Tennessee bill to ease reading law’s retention policy for 4th graders clears first hurdle

A girl in a pink top points at a book.
Under Tennessee's 2021 literacy law, tough new retention policies began affecting last year’s third graders and this year’s fourth graders. (Catherine McQueen / Getty Images)

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State lawmakers advanced legislation Tuesday that would put fewer fourth graders at risk of being held back this year under Tennessee’s 2021 reading law.

Similar to changes passed last year to address worries about the state’s tough new retention policies for third graders, the proposal seeks to widen criteria for determining which fourth graders could be held back if they aren’t deemed proficient readers, or aren’t showing adequate growth.

The current policy bases those decisions on the results of state tests this spring in English language arts under the Tennessee Comprehensive Assessment Program, or TCAP. Under the proposal that advanced Tuesday, on a unanimous vote by the House K-12 subcommittee, results from a second locally adopted benchmark test could be considered, too.

And if the student doesn’t show enough improvement under either test, the school’s principal and teacher must meet with the parent or guardian to decide whether the child should be promoted or held back. If advancing, the student must receive academic interventions that could include summer learning programs and tutoring during fifth grade.

The Senate Education Committee is scheduled to take up the bill on Wednesday.

Projections show thousands of students could have to repeat fourth grade this year, even after participating in state-funded tutoring and summer learning programs.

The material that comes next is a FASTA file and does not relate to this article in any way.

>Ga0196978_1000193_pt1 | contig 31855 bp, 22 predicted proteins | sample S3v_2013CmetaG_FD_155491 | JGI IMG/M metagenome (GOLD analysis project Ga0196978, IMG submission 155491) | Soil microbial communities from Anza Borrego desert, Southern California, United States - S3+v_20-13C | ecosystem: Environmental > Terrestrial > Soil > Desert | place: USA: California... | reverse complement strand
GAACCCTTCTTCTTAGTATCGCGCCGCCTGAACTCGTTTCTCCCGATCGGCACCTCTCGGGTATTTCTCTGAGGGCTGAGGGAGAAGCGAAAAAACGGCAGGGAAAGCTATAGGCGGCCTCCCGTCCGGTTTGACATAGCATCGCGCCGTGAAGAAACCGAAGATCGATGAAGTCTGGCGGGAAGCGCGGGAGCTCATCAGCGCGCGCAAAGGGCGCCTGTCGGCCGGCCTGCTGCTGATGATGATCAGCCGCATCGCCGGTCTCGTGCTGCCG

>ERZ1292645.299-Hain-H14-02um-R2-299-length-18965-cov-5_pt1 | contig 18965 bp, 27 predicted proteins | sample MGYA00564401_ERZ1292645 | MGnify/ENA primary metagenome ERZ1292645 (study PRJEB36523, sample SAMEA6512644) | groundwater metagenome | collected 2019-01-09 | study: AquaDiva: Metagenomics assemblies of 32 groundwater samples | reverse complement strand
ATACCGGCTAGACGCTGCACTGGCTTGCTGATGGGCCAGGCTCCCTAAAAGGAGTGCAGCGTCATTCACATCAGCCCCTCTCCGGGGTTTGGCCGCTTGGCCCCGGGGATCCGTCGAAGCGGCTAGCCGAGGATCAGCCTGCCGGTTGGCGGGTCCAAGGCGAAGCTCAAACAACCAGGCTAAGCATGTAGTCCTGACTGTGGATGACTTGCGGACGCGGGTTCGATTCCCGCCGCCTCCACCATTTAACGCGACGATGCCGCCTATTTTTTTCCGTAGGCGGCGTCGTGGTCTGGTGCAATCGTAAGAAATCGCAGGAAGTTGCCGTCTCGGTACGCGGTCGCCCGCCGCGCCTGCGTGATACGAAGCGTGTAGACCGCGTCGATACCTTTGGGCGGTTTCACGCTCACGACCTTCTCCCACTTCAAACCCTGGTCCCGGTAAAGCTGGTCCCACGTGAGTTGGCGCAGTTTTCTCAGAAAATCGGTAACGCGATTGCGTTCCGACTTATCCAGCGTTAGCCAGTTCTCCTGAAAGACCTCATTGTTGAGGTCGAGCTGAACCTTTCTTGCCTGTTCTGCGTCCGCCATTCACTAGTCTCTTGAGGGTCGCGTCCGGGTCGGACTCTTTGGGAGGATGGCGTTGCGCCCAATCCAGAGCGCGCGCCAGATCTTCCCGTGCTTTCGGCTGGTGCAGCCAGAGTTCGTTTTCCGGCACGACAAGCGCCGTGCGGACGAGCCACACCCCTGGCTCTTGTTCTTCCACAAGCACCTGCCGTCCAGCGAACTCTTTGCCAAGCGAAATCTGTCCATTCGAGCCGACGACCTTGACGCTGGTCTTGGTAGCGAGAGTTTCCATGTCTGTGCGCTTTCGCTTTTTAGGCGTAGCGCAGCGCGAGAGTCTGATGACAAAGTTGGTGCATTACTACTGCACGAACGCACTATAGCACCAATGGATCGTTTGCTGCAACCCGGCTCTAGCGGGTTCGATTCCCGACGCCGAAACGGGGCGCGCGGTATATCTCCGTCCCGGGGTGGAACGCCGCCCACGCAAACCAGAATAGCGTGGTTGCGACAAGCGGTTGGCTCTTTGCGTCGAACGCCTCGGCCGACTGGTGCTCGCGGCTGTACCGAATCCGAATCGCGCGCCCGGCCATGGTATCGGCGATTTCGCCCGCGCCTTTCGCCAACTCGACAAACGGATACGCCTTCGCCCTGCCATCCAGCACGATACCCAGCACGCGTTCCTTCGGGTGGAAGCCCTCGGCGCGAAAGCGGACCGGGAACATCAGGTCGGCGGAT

Lawmakers have gotten pushback from families and educators about retention policies that began affecting last year’s third graders and this year’s fourth graders under the 2021 literacy law. Backed by Gov. Bill Lee, that law passed during a weeklong special legislative session to address pandemic-related learning disruptions.

Last year, due to the intervention options and an appeals process that many families used, only about 900 third graders, or 1.2% from that class who took the test, were retained because of low reading scores.

But currently, no such alternatives are available for this year’s struggling fourth-grade readers.

“This bill is going to give us some alternative pathways to get from fourth grade to fifth grade,” said Rep. Gary Hicks, the Rogersville Republican co-sponsoring it with Sen. Dawn White, a Republican from Murfreesboro.

The House’s massive school voucher bill, which advanced Monday with a positive recommendation from the chamber’s Government Operations Committee, includes one public school provision to add several pathways to address the fourth-grade retention quandary. But since the Senate’s voucher bill is strictly about school choice, there’s no guarantee that any public school provisions will remain if both versions pass and legislative negotiators have to reach a compromise.

Rep. Mark White, the Memphis Republican who chairs the House Education Administration Committee and is helping to shepherd the voucher legislation, praised Hicks for offering up an option.

“If the omnibus bill doesn’t make it, we don’t want to be left hanging with the fourth-grade retention issue,” White told Chalkbeat earlier. “It’s just in case the other one falters.”

Gary Lilly, executive director of the state’s superintendent organization, said parents and educators have been hopeful for a “legislative fix” to give more options to fourth-grade families.

“As written, we knew the law would put a lot of students in a bad situation,” Lilly said. “Certainly, a lot of legislators agree that something needs to be done. This way retains academic supports for students, but it still allows them to progress to the next grade, provided there’s agreement that it’s in the best interest of the child.”

You can track the bill on the General Assembly’s website.

Marta Aldrich is a senior correspondent and covers the statehouse for Chalkbeat Tennessee. Contact her at maldrich@chalkbeat.org.

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